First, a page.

The college does track data on students who are parents and reports that information to state and federal authorities annually. We collect data on our enrollment application on the number of students who are single parents, and this data is recorded as part of our A1 annual data set that is shared with the state and federal government. While this is self-reported data, we have more than 200 students currently who have indicated this and make intentional efforts to support students who are parenting. Additionally, our dean of students is actively working with pregnant students to help them stay in school in the event of a birth of a child. The college is also pursuing a federal grant opportunity to help to parenting students stay in school by assisting them with daycare tuition costs at our on-site child care center.
When students don’t feel comfortable asking for accommodations, though, they may start to fall behind. Even though student parents have a lower graduation rate than non-parenting students, research shows that they have higher GPAs.
A study published in “The Journal of Higher Education” said that the lack of available time student parents have for homework versus the amount of time non-parenting students have might be the main reason for this difference.
The differences are even more stark among single mothers. According to an IWPR analysis in 2018, single mothers in college spend nine hours a day on care and housework. Female college students without children spend under two hours a day on care and housework combined.
Manze said the conflicting statistics about GPA and graduation rates might be due to student parents’ need to master skills necessary to succeed in college so that they can keep up with the demands of being a student and a parent. She said this is why colleges should view student parents as a priority.
“It’s just an enormous amount of responsibility that it’s just so clear to me how motivated and how much they excel as students and are a real asset to the classroom and to the workforce when they graduate,” Manze said.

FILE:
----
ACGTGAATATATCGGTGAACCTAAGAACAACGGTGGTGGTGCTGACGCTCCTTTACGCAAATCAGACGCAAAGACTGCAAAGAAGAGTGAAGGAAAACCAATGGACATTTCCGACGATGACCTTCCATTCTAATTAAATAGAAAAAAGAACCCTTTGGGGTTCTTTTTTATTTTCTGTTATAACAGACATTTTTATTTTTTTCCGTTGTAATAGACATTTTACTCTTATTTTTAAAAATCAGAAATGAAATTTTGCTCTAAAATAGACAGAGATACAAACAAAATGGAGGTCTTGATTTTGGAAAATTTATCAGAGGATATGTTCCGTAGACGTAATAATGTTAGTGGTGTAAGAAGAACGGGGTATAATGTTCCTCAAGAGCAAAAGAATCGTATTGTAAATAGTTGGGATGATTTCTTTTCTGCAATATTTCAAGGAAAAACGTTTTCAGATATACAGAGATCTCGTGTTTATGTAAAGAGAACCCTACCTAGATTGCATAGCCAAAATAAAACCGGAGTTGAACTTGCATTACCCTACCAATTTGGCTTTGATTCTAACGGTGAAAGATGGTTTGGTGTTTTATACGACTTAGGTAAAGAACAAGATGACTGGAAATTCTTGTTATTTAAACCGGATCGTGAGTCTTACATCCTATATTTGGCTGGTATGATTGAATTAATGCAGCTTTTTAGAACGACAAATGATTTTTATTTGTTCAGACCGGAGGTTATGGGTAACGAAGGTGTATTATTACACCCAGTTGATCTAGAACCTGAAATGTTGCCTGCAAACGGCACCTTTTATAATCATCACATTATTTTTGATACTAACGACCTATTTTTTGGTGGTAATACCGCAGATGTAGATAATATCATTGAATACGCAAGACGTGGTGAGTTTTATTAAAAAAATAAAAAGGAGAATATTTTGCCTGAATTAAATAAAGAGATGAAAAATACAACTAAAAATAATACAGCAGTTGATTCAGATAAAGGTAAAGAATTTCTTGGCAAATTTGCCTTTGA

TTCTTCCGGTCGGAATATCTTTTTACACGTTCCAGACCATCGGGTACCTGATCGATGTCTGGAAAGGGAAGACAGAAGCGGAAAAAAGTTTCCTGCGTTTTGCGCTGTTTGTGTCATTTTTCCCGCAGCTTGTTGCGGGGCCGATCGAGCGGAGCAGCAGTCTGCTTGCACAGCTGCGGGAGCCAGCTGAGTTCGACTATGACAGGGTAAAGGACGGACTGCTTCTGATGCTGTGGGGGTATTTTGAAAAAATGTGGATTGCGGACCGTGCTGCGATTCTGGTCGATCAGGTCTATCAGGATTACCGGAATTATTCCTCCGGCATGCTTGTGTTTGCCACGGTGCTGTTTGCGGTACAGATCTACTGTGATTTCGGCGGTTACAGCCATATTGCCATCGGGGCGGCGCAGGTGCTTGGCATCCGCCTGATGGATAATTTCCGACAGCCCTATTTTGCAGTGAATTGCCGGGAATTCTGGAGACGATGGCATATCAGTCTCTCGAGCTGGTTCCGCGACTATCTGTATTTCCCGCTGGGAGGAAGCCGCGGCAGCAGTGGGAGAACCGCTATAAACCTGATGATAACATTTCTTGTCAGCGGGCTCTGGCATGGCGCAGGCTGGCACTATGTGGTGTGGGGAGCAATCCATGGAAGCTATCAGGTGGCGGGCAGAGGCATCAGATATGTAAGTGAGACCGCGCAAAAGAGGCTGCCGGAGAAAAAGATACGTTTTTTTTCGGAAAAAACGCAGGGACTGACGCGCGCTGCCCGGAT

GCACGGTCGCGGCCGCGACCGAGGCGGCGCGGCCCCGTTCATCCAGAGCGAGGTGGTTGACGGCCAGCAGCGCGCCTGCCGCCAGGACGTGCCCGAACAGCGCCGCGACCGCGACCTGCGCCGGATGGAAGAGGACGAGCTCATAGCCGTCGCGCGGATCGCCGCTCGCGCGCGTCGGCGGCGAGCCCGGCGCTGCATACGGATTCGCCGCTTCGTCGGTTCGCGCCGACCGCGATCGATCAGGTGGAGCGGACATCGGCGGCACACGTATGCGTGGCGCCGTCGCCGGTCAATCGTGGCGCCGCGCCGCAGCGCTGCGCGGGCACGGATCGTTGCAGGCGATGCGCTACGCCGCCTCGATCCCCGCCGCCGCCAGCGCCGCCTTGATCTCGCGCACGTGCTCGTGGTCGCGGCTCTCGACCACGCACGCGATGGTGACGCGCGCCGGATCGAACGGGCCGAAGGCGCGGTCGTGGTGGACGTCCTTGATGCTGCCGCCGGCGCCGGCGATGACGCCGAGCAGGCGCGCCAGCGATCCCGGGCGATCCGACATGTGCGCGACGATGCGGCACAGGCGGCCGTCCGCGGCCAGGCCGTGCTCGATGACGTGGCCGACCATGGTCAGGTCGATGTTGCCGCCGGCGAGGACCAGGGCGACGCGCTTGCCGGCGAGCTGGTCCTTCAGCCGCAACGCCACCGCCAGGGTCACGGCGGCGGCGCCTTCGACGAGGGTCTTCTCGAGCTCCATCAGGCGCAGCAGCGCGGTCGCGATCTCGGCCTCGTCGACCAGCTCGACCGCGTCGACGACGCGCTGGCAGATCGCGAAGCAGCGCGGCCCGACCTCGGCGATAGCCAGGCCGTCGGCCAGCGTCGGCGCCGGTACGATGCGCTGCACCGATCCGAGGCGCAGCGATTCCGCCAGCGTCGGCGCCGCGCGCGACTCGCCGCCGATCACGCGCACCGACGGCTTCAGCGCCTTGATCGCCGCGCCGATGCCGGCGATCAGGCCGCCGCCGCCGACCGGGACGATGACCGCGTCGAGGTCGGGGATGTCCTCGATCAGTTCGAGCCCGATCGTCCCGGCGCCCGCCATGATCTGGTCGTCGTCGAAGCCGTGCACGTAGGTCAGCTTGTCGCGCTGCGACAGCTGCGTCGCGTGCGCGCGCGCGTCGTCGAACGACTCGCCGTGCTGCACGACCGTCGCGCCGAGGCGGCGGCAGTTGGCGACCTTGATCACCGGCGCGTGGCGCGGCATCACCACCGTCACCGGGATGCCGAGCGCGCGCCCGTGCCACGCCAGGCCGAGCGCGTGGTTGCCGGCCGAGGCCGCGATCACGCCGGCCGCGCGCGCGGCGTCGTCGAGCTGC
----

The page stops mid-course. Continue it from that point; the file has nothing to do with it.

Chaunté White, a senior research associate for the IWPR in Washington D.C., said that colleges should add student parents to the current “traditional student” definition and design their curriculums around student parents’ needs rather than expecting them to maneuver their lives around the current system.
“Student parents should be added to that mix, in terms of when we think of who today’s college students are and actually be real with those numbers. We see in these reports that a very significant population of students are parents,” White said. “If that’s ever brought up or not, it needs to be thought about more.”
Anderson is fighting the statistics stacked against her, but she said she had to give up a lot to make the student-parent life work.
“I’ve had to sacrifice my youth. And I had to turn from a child to an adult really quick, without a choice really,” she said. “I could almost say it was an overnight shift that had to happen.”
Anderson said that even though it’s been hard navigating college as a student parent, Raelynn’s future is motivating her to be both a successful student and a good mother.
“I just don’t want her to, I don’t know what to say, suffer from me not doing something at an early age,” Anderson said. “I don’t want her to develop wrong or something because I didn’t do something or correct a bad behavior that I didn’t see because I was too busy caught up in my own life.”
Carolina Garibay is a University of Illinois student reporter who contributes to the WILL Student Newsroom.
Editor’s note: This story was updated on Tuesday 6/2 to include a direct quote about Parkland not tracking student data, along with clarification from Parkland Vice President Stephanie Stuart that the college does track this data, which is self-reported.